4 - Phones and technology

Technology and all forms of it were contraband in my old boarding school. This is because it was deemed easy to become distracted from your studies when you have things like phones and games. Having them could actually earn you a suspension. And so when I moved here, I didn’t have a phone. Because prior to that, I simply didn’t need one. But seeing my new friends at my new school with their new iPhone 4’s and smartphones made me feel like an outsider. And I understood what not following a particular trend can do to you in social settings like a school. People would send messages on Kik to each other and laugh about things, and I felt very lonely. That is until I finally managed to present a winning argument to my dad about getting a smartphone and could finally join in on the classroom jokes.

5 - System of education

When you reach the fourth year of your secondary school in Nigeria, you get grouped into three different categories. You have a choice of either going into the art class, science class or the commercial class. The art class is for those who are planning to do something art-related as the name suggests, commercial is for bankers and the likes and science is for people going into things like biochemistry, medicine and other related subjects. But in the U.K. you take the same class as everyone else but you can choose which subjects you would like to do, which might differ from others. This was a bit of a culture shock for me because I somehow expected the system to be the same, and didn’t expect as much freedom to be given to students when it comes to mixing different types of subjects from science, arts and commerce together. That in addition to the one year difference and also having to go into sixth form or college before going into university kind of disrupted some of my learning. I had to catch up and also re-learn some things over again.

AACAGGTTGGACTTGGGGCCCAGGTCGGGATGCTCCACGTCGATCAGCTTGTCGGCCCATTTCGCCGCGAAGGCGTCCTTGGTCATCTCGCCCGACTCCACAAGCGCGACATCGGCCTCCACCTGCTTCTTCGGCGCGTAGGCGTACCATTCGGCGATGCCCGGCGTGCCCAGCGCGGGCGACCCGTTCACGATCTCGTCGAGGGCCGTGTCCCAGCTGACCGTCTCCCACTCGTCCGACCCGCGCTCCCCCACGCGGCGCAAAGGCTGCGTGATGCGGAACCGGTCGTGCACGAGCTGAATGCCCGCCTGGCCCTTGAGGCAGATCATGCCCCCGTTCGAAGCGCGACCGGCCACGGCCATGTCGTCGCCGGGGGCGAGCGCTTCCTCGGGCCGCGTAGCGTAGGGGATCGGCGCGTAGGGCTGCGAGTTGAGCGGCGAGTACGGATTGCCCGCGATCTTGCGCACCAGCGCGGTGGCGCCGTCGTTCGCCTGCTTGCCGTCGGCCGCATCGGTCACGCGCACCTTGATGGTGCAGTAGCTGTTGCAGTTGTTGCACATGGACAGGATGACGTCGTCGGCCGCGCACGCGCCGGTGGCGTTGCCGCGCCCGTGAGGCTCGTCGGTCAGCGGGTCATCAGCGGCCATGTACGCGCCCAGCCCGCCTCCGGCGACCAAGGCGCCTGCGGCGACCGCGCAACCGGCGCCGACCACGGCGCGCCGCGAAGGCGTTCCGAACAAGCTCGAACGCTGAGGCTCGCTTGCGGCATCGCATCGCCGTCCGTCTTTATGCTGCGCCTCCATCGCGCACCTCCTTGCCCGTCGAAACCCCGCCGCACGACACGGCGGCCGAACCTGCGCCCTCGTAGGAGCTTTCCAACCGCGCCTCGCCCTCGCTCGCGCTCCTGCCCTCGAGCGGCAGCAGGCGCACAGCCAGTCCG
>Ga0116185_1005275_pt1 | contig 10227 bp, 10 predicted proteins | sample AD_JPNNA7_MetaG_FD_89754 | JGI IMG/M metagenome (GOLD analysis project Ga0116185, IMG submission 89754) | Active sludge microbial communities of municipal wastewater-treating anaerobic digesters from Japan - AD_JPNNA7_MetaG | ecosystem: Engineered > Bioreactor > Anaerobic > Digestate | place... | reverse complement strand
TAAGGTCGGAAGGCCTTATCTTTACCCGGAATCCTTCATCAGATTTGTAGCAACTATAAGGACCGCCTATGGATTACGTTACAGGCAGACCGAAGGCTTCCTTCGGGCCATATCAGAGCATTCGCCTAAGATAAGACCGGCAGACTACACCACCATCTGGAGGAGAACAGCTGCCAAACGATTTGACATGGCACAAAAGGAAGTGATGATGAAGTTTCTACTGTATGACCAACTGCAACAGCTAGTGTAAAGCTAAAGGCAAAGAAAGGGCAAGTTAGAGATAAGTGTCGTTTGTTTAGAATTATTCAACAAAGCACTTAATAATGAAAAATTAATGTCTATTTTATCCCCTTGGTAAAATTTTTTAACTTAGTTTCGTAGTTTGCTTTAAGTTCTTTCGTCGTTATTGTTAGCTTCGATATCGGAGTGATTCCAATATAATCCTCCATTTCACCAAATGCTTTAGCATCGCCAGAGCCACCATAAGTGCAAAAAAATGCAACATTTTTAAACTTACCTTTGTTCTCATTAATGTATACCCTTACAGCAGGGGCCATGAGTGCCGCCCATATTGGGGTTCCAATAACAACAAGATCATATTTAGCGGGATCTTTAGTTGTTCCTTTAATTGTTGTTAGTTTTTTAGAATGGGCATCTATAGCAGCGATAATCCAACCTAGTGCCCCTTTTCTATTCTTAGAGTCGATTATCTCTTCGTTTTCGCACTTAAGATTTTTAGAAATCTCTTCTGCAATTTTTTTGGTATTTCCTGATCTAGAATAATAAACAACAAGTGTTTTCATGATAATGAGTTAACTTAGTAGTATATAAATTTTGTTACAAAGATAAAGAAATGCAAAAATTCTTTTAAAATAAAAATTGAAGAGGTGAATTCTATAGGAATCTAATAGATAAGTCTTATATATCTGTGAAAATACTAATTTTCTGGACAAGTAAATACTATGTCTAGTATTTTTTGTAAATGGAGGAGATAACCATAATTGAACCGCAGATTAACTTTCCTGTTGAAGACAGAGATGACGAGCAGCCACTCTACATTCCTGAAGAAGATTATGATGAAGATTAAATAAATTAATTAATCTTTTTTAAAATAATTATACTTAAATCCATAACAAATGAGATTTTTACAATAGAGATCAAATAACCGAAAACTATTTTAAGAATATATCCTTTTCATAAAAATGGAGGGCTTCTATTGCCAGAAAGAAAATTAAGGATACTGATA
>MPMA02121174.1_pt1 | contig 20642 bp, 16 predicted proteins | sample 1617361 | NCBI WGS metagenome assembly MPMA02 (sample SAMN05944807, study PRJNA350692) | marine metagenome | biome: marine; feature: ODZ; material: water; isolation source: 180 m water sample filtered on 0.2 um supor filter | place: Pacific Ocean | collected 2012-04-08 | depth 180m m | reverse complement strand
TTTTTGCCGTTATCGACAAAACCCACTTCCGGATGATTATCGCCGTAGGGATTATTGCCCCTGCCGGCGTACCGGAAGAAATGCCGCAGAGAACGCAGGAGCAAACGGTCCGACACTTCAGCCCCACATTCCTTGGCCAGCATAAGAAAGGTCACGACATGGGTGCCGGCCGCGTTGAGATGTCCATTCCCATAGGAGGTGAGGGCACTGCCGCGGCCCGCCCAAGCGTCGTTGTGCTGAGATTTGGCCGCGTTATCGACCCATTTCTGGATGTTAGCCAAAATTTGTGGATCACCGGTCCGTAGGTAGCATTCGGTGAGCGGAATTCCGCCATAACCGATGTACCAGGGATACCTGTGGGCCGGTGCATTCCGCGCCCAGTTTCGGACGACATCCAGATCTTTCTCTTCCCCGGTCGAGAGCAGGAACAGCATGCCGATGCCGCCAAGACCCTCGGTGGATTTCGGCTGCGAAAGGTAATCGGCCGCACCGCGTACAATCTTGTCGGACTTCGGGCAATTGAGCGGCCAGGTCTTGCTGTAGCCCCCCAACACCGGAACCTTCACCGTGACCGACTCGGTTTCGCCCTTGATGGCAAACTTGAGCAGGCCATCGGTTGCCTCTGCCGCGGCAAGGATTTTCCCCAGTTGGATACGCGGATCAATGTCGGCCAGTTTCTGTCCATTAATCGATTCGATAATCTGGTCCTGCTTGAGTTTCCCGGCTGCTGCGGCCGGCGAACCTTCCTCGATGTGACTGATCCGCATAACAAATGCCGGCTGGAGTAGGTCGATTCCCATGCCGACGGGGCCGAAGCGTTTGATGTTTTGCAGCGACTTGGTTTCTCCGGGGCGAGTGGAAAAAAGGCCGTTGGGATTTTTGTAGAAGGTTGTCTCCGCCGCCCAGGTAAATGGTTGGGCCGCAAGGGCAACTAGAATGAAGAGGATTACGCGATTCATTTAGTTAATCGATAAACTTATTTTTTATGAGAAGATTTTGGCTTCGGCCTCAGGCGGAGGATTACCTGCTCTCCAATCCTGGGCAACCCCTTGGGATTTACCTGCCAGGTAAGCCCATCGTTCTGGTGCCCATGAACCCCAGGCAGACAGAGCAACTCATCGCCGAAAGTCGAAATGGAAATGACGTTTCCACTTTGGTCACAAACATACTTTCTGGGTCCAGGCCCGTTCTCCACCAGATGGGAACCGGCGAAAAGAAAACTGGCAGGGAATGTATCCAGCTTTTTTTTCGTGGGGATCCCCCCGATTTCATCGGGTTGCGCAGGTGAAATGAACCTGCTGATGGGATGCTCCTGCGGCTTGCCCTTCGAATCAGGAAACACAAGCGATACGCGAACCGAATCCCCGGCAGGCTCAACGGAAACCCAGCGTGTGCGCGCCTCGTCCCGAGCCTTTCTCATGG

6 - Fashion

Last but certainly not the least has to be fashion. I would say my fashion sense was pretty much non-existent prior to moving to the U.K. That’s because I didn’t have any use for it. When you’re in a boarding school you have your school uniform, your dormitory uniform and your Sunday uniform. Your hair must be made in a certain way in accordance with the rules of the school, and you are not allowed to add any kind of extension or accessories to it. Those three uniforms and the mandatory hairstyles were all I really knew. Even when I was on holidays, I was too preoccupied with submitting assignments to think about catching up on the latest fashion trends. On my first day at my new school, I came in with my cornrows, innocently, without any inclination that I might stand out from the crowd. It didn’t take long to realise that the majority of my mates had some sort of hair extension, weave or sew-in. I moved right when sew-ins were really popular and everyone had them. And so there I was feeling a bit embarrassed of my cornrows. Trends are unpredictable and cornrows ended up going back into vogue, but I remember feeling quite embarrassed about mine because no one else had them.

That concludes my culture shock experiences from the perspective of my 14-year-old self moving to the U.K. from Nigeria. The majority of the things I mentioned did make me feel out of place at first, but as humans we end up adapting to our environment, and I soon adapted and settled into my new life. If you are ever in a similar situation, remember novelty eventually wears off and not everyone is making fun of you like you might think they are.


About the Creator


poet, wanderer, writer.

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  • AyoO11 months ago

    This is lovely.